We didn't have school shootings. We had bomb threats, and we liked it that way.
I'm not kidding, either. Several times a year, never on a rainy day that I can remember, some dumbass would call one in, and we school kids would spend the afternoon out on the playground while the fire department swept the building. It was a lot harder to trace calls on the land lines of that time, and I don't remember anyone ever being caught for it.
This was the early 1980s, during the period when this guy was not just ranting about technology; he was sending explosives through the mail.
Theodore John Kaczynski (/kəˈzɪnski/; born May 22, 1942), also known as the Unabomber, is an American domestic terrorist. A mathematics prodigy, he abandoned an academic career in 1969 to pursue a primitive lifestyle, then between 1978 and 1995 he killed three people, and injured 23 others, in a nationwide bombing campaign targeting those involved with modern technology. In conjunction, he issued a social critique opposing industrialization and advancing a nature-centered form of anarchism.
He was no joke, but we kids did not take these things seriously. We didn't have to; there were no technology gurus living in Brodhead, KY. And it was the 80s; we were terrible people, not at all like those world-saving kids on Stranger Things.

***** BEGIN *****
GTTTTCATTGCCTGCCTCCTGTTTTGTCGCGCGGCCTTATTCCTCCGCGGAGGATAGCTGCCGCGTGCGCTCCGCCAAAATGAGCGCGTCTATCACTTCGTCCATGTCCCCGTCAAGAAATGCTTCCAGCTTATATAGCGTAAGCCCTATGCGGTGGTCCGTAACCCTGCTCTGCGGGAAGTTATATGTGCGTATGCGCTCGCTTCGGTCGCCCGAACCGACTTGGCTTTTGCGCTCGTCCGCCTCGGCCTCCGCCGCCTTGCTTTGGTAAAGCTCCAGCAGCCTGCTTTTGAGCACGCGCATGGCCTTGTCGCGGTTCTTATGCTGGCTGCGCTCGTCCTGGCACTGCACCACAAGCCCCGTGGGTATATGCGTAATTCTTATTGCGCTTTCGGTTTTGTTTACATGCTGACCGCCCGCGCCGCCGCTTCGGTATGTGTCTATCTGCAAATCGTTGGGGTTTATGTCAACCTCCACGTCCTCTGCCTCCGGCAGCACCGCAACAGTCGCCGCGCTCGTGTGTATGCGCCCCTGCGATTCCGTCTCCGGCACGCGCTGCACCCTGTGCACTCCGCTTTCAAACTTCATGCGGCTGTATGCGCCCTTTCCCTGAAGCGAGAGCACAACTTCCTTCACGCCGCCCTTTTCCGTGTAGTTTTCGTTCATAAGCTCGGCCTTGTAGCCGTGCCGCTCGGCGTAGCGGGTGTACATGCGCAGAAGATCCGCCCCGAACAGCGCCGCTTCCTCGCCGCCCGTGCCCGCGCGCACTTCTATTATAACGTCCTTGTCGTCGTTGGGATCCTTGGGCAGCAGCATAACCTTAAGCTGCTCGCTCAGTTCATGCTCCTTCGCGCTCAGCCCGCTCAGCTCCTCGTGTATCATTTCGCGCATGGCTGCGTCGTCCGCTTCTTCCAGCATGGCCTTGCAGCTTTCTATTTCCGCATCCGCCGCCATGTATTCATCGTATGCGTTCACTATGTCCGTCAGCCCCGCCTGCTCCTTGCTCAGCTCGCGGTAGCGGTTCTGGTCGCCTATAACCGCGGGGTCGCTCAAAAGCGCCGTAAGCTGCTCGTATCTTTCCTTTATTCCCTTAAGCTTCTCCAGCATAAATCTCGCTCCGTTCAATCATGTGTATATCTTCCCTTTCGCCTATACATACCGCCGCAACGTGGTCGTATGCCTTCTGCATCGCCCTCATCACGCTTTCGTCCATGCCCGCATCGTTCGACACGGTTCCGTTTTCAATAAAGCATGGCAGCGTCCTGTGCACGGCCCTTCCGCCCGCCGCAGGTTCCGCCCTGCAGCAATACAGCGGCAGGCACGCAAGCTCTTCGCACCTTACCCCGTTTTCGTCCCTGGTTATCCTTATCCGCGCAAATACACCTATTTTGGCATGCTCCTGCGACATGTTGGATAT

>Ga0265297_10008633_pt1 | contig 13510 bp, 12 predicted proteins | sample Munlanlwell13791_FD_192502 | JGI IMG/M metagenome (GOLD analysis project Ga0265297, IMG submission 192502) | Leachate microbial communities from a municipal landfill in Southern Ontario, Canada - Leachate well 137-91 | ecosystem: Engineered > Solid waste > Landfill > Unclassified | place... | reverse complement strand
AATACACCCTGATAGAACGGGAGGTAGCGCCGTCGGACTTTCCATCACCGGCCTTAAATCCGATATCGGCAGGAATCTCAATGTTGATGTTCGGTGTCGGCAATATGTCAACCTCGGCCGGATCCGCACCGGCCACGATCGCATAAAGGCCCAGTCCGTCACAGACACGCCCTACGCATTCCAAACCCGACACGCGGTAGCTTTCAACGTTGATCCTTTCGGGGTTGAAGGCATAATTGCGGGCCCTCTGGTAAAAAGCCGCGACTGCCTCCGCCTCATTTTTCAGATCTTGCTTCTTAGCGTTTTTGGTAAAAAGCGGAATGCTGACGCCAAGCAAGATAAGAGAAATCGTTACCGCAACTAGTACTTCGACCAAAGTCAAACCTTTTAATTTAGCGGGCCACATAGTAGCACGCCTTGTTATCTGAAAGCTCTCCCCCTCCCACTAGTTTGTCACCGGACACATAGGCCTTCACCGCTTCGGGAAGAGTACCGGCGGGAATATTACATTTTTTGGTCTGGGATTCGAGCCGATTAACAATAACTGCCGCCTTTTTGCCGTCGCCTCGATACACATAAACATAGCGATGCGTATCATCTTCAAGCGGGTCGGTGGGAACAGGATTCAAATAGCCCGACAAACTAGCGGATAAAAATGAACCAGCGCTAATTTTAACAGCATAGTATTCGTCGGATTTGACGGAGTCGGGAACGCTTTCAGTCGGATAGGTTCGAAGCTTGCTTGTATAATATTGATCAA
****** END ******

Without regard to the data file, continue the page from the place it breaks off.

I was talking to my sister, who is a teacher in Kentucky, about their current situation. Although the Parkland shooting in Florida has overshadowed it, there was another one in the western part of our home state a couple of weeks earlier. Since then, a rash of phoned-in shooting threats, across at least 18 school systems, has kept up to 50% of the students home some days. Of course, these days phone traces are a snap, and according to my sister, there are several kids locked up right now on felony charges, but those after-the-fact consequences have not curbed the copycats so far.
This Lexington TV station built an interactive version of the infographic. Mouse over the counties to see the dates of the threats.
I fully expect to be called out for making light of this situation, but I don't care. We're so numb to the horror of these events that KY kids are now faking them as an excuse to play hooky. Here in NC, parents are using them in their political wranglings over school leadership.